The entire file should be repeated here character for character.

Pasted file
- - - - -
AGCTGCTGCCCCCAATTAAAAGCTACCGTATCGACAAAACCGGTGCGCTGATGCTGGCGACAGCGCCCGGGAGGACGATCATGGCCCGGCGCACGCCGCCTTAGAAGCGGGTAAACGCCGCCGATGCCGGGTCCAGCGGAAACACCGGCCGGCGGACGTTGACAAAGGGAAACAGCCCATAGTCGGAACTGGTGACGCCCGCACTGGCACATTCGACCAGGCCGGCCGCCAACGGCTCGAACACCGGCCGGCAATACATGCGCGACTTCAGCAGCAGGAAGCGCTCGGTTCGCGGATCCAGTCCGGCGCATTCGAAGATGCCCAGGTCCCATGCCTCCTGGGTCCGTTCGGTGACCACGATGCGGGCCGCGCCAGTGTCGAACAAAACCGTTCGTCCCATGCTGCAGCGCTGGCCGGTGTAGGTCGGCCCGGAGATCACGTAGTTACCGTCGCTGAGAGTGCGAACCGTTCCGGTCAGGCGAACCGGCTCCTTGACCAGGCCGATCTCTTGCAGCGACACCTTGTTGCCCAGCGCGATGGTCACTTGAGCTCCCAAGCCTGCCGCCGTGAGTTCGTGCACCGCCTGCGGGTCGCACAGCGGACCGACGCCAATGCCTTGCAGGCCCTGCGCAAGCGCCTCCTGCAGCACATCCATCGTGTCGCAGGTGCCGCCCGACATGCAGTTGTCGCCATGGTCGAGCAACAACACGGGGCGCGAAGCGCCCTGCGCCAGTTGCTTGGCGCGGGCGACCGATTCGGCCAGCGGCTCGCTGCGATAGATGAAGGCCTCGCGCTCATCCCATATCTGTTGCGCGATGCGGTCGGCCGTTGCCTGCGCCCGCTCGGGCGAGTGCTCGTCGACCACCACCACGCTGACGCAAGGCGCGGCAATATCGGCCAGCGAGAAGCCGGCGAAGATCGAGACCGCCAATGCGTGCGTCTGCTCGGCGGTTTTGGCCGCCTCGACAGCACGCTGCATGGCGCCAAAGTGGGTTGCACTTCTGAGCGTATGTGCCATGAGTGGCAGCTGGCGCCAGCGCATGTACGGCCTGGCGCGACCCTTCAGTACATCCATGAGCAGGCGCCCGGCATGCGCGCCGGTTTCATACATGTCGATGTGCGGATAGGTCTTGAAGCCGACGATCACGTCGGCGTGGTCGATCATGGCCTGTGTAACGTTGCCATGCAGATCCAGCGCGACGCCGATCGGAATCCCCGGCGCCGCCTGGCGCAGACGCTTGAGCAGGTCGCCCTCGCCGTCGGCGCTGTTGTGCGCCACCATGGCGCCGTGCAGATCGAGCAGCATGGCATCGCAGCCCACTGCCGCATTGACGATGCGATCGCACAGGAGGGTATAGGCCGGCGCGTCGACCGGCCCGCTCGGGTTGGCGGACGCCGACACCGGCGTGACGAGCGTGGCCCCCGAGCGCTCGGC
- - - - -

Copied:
AGCTGCTGCCCCCAATTAAAAGCTACCGTATCGACAAAACCGGTGCGCTGATGCTGGCGACAGCGCCCGGGAGGACGATCATGGCCCGGCGCACGCCGCCTTAGAAGCGGGTAAACGCCGCCGATGCCGGGTCCAGCGGAAACACCGGCCGGCGGACGTTGACAAAGGGAAACAGCCCATAGTCGGAACTGGTGACGCCCGCACTGGCACATTCGACCAGGCCGGCCGCCAACGGCTCGAACACCGGCCGGCAATACATGCGCGACTTCAGCAGCAGGAAGCGCTCGGTTCGCGGATCCAGTCCGGCGCATTCGAAGATGCCCAGGTCCCATGCCTCCTGGGTCCGTTCGGTGACCACGATGCGGGCCGCGCCAGTGTCGAACAAAACCGTTCGTCCCATGCTGCAGCGCTGGCCGGTGTAGGTCGGCCCGGAGATCACGTAGTTACCGTCGCTGAGAGTGCGAACCGTTCCGGTCAGGCGAACCGGCTCCTTGACCAGGCCGATCTCTTGCAGCGACACCTTGTTGCCCAGCGCGATGGTCACTTGAGCTCCCAAGCCTGCCGCCGTGAGTTCGTGCACCGCCTGCGGGTCGCACAGCGGACCGACGCCAATGCCTTGCAGGCCCTGCGCAAGCGCCTCCTGCAGCACATCCATCGTGTCGCAGGTGCCGCCCGACATGCAGTTGTCGCCATGGTCGAGCAACAACACGGGGCGCGAAGCGCCCTGCGCCAGTTGCTTGGCGCGGGCGACCGATTCGGCCAGCGGCTCGCTGCGATAGATGAAGGCCTCGCGCTCATCCCATATCTGTTGCGCGATGCGGTCGGCCGTTGCCTGCGCCCGCTCGGGCGAGTGCTCGTCGACCACCACCACGCTGACGCAAGGCGCGGCAATATCGGCCAGCGAGAAGCCGGCGAAGATCGAGACCGCCAATGCGTGCGTCTGCTCGGCGGTTTTGGCCGCCTCGACAGCACGCTGCATGGCGCCAAAGTGGGTTGCACTTCTGAGCGTATGTGCCATGAGTGGCAGCTGGCGCCAGCGCATGTACGGCCTGGCGCGACCCTTCAGTACATCCATGAGCAGGCGCCCGGCATGCGCGCCGGTTTCATACATGTCGATGTGCGGATAGGTCTTGAAGCCGACGATCACGTCGGCGTGGTCGATCATGGCCTGTGTAACGTTGCCATGCAGATCCAGCGCGACGCCGATCGGAATCCCCGGCGCCGCCTGGCGCAGACGCTTGAGCAGGTCGCCCTCGCCGTCGGCGCTGTTGTGCGCCACCATGGCGCCGTGCAGATCGAGCAGCATGGCATCGCAGCCCACTGCCGCATTGACGATGCGATCGCACAGGAGGGTATAGGCCGGCGCGTCGACCGGCCCGCTCGGGTTGGCGGACGCCGACACCGGCGTGACGAGCGTGGCCCCCGAGCGCTCGGC